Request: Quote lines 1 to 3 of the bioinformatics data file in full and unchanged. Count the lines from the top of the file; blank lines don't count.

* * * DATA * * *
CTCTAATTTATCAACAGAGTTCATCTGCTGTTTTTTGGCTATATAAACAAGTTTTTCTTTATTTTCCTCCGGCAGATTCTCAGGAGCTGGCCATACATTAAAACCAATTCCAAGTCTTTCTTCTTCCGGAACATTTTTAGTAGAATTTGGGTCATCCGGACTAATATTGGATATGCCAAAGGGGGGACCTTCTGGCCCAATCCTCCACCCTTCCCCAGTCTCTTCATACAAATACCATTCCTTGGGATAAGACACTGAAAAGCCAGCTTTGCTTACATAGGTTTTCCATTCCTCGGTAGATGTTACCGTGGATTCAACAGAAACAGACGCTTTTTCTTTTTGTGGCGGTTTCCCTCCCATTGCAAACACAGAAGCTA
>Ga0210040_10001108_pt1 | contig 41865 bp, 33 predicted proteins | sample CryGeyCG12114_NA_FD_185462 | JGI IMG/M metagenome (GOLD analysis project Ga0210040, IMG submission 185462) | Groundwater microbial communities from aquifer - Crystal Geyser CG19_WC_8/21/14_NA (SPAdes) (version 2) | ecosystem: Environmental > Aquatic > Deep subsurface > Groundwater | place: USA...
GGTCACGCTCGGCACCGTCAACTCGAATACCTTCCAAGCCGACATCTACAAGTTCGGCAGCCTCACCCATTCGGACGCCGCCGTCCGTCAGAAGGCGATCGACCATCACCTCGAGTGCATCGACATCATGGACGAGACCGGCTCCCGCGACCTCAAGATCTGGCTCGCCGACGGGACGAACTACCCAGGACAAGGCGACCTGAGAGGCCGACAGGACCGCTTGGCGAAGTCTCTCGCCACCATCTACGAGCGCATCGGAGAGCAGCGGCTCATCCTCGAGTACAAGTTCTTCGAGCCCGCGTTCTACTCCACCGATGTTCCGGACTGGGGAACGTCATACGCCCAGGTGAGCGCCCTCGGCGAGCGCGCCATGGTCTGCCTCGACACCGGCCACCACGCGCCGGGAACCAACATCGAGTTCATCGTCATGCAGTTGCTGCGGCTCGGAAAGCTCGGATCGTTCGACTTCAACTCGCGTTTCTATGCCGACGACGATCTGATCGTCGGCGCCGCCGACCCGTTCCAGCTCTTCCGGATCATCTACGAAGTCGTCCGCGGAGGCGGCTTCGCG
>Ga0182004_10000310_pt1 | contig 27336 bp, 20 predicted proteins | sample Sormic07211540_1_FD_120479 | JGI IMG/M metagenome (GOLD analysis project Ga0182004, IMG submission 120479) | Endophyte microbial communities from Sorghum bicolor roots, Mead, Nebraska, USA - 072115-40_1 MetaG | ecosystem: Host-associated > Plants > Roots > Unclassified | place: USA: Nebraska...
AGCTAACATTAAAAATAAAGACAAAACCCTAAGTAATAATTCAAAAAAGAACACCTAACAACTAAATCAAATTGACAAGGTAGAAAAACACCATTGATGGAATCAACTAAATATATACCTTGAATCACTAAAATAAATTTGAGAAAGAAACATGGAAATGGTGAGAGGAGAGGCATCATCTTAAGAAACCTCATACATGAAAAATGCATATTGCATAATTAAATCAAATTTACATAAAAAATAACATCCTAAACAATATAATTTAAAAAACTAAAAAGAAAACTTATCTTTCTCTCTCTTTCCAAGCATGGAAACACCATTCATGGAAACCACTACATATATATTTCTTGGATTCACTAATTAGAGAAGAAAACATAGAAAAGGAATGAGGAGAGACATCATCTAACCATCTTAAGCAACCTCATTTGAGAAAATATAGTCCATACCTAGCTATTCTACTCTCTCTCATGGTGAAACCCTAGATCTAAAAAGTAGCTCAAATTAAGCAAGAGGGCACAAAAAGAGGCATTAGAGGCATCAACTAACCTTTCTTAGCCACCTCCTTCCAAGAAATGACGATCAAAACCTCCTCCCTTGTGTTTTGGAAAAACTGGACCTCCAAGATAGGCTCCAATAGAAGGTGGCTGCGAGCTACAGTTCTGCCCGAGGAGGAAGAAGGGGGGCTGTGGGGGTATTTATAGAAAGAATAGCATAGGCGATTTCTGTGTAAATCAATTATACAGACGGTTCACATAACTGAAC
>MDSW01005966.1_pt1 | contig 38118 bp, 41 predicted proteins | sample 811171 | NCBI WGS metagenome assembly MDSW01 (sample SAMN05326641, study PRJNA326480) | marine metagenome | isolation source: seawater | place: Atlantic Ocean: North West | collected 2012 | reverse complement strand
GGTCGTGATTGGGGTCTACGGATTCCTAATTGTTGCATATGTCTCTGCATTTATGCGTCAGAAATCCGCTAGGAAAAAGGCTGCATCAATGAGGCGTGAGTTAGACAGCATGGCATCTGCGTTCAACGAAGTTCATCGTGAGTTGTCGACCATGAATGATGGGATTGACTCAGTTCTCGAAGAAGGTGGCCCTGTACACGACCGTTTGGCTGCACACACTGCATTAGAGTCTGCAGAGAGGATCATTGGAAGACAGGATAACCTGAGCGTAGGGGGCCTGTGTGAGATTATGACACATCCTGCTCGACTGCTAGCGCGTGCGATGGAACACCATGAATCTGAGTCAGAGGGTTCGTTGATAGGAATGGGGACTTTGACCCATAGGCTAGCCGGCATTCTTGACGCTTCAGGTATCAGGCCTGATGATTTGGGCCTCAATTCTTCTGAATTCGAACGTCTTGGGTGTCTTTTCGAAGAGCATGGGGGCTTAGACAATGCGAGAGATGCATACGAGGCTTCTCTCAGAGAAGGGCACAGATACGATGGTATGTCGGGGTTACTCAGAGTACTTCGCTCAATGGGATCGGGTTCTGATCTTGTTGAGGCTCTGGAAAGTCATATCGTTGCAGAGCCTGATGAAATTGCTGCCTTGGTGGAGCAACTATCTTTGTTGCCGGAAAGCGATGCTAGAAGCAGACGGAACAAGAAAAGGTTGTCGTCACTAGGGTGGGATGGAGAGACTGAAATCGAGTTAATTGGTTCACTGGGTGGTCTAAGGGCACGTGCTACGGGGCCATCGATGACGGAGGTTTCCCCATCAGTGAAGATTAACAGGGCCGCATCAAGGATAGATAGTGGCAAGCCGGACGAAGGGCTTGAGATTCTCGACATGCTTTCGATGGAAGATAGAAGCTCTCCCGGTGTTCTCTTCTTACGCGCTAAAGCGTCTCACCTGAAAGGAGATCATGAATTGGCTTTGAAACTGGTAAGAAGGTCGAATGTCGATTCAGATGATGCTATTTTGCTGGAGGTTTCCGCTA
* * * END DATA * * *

CTCTAATTTATCAACAGAGTTCATCTGCTGTTTTTTGGCTATATAAACAAGTTTTTCTTTATTTTCCTCCGGCAGATTCTCAGGAGCTGGCCATACATTAAAACCAATTCCAAGTCTTTCTTCTTCCGGAACATTTTTAGTAGAATTTGGGTCATCCGGACTAATATTGGATATGCCAAAGGGGGGACCTTCTGGCCCAATCCTCCACCCTTCCCCAGTCTCTTCATACAAATACCATTCCTTGGGATAAGACACTGAAAAGCCAGCTTTGCTTACATAGGTTTTCCATTCCTCGGTAGATGTTACCGTGGATTCAACAGAAACAGACGCTTTTTCTTTTTGTGGCGGTTTCCCTCCCATTGCAAACACAGAAGCTA
>Ga0210040_10001108_pt1 | contig 41865 bp, 33 predicted proteins | sample CryGeyCG12114_NA_FD_185462 | JGI IMG/M metagenome (GOLD analysis project Ga0210040, IMG submission 185462) | Groundwater microbial communities from aquifer - Crystal Geyser CG19_WC_8/21/14_NA (SPAdes) (version 2) | ecosystem: Environmental > Aquatic > Deep subsurface > Groundwater | place: USA...
GGTCACGCTCGGCACCGTCAACTCGAATACCTTCCAAGCCGACATCTACAAGTTCGGCAGCCTCACCCATTCGGACGCCGCCGTCCGTCAGAAGGCGATCGACCATCACCTCGAGTGCATCGACATCATGGACGAGACCGGCTCCCGCGACCTCAAGATCTGGCTCGCCGACGGGACGAACTACCCAGGACAAGGCGACCTGAGAGGCCGACAGGACCGCTTGGCGAAGTCTCTCGCCACCATCTACGAGCGCATCGGAGAGCAGCGGCTCATCCTCGAGTACAAGTTCTTCGAGCCCGCGTTCTACTCCACCGATGTTCCGGACTGGGGAACGTCATACGCCCAGGTGAGCGCCCTCGGCGAGCGCGCCATGGTCTGCCTCGACACCGGCCACCACGCGCCGGGAACCAACATCGAGTTCATCGTCATGCAGTTGCTGCGGCTCGGAAAGCTCGGATCGTTCGACTTCAACTCGCGTTTCTATGCCGACGACGATCTGATCGTCGGCGCCGCCGACCCGTTCCAGCTCTTCCGGATCATCTACGAAGTCGTCCGCGGAGGCGGCTTCGCG